When someone answers the call to be a teacher, they sign up to be so much more.
Just ask Dr. Lynne Smith, who has been an educator at Northern Kentucky University for 32 years. She currently serves as a professor of Literacy Education and as program facilitator for Elementary Education.
The way education is delivered since the COVID-19 outbreak began may have changed, but the importance of teaching hasn’t. Dr. Smith admits that she is learning from newer teachers about how to adjust to this new lifestyle, but the core of teaching children is still something she fully understands.
“Every kid is a puzzle, and you just have to figure out where they are and what they need to keep moving,” she says. “We need to try to get everyone involved to know every kid has a strength and a need so that we keep them moving.”
Dr. Smith started her career in teaching after working at a camp with children. After completing a master’s degree in Reading, she obtained her doctorate degree.
While at NKU, Dr. Smith has also built connections with teachers across the Commonwealth, specifically through the Kentucky Reading Project, a 2-week summer institute where teachers work together to find ways to improve their reading and language arts instruction in their classrooms.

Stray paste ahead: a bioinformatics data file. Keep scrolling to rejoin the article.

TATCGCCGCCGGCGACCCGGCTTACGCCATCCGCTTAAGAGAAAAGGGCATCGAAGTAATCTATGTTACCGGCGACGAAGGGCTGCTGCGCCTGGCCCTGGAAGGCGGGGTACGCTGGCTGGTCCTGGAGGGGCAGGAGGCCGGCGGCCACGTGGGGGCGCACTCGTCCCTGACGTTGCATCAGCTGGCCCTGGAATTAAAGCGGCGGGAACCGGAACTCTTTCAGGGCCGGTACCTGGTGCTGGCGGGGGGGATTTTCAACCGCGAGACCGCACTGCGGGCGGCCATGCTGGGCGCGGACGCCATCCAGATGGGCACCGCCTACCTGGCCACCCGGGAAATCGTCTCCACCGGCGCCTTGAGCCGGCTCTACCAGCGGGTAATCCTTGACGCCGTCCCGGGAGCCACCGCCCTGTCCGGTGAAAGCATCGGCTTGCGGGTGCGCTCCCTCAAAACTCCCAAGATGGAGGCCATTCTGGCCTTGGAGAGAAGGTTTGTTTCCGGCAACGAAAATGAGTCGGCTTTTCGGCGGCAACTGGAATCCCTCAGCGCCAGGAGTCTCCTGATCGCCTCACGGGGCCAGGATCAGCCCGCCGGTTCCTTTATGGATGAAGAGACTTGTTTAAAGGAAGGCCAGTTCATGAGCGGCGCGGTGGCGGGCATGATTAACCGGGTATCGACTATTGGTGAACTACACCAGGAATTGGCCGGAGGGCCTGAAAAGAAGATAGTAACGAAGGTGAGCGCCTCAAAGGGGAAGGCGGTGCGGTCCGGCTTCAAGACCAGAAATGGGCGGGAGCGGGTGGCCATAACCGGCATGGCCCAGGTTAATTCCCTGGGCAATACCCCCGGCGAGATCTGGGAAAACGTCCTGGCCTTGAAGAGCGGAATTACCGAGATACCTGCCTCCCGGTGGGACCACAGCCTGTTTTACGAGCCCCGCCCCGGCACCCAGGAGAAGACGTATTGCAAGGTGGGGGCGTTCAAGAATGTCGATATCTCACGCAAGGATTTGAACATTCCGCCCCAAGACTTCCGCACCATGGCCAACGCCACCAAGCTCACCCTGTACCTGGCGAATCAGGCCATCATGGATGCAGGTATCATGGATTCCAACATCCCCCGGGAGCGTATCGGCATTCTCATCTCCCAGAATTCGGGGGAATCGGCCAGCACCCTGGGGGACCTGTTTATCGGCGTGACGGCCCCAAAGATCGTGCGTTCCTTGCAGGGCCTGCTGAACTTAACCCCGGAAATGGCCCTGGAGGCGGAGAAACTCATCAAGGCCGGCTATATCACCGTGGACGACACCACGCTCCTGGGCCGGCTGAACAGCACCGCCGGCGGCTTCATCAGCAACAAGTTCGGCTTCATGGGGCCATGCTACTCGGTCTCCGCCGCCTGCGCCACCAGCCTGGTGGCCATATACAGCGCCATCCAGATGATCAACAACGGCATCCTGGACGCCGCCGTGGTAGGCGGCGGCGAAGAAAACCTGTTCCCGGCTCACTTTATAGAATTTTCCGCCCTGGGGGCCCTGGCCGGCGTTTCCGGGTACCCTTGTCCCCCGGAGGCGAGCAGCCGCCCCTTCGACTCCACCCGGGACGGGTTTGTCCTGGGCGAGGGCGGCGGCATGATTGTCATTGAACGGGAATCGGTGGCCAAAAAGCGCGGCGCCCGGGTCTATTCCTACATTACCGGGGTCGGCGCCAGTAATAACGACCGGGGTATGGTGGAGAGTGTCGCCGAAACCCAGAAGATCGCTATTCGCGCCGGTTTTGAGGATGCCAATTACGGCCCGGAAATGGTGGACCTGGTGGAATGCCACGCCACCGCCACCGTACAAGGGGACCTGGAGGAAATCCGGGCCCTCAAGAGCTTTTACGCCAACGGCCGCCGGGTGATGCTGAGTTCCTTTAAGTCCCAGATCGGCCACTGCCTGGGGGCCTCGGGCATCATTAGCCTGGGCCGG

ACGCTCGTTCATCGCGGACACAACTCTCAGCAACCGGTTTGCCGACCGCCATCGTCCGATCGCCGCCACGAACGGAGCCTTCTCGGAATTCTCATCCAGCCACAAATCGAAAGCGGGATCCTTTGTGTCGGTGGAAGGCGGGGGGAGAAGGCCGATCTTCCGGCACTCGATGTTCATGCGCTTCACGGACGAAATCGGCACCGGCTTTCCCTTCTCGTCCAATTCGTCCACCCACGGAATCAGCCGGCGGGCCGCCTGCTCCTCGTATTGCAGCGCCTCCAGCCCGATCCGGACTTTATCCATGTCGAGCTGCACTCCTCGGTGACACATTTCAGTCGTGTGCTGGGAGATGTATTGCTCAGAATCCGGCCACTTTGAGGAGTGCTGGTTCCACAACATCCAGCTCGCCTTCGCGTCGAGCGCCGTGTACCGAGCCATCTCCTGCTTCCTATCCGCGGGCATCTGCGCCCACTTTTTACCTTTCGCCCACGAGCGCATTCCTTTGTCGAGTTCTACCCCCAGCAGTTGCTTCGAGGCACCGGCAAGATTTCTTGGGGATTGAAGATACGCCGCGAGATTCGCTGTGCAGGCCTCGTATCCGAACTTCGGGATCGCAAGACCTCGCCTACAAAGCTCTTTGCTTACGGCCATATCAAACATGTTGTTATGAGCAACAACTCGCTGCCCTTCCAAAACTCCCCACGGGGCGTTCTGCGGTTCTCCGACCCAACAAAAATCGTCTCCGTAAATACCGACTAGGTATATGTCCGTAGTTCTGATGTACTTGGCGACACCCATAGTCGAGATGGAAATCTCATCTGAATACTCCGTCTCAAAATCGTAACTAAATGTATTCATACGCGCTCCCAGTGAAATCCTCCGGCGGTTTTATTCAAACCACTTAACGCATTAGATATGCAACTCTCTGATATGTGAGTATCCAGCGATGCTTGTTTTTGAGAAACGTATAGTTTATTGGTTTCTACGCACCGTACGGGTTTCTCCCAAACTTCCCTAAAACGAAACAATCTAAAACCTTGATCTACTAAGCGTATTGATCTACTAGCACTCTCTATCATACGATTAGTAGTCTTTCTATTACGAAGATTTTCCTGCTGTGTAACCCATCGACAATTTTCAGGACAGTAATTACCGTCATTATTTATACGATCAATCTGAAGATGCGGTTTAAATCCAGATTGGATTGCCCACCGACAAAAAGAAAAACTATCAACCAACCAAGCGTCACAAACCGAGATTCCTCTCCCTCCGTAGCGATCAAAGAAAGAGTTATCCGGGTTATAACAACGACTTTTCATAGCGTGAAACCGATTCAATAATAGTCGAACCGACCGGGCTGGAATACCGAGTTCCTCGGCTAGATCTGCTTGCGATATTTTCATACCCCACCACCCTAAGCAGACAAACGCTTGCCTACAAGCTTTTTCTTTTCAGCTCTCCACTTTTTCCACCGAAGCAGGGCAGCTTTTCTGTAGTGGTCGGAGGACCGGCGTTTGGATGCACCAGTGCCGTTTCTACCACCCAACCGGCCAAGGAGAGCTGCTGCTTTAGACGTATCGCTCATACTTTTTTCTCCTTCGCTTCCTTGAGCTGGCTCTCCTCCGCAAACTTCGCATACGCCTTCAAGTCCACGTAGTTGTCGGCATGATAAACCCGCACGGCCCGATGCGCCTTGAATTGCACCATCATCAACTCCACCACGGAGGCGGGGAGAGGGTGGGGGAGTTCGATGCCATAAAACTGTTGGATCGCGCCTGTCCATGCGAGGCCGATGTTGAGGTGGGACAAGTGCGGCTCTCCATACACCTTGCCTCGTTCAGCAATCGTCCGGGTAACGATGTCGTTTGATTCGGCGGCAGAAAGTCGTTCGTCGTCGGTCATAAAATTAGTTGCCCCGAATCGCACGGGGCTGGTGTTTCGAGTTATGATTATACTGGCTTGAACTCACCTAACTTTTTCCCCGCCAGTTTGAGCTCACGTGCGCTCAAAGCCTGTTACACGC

Through the program, teachers receive three hours of graduate credit, free books and materials and a stipend.
“That has been wonderful! Many schools have had a lot of people participate and now have people who participated in it who are superintendents and principals,” Dr. Smith says. “That’s been fun to watch.”
The Kentucky Reading Project program has existed for more than 20 years, and it shows no signs of slowing down. This program also helps Dr. Smith pair teachers with her NKU students.
Those student teachers are tackling the teaching world in a new way this year, but Dr. Smith trusts that teaching will continue as it always has, and we’ll still make an impact.
“It’ll definitely be different online, but we’ll make something work,” she says.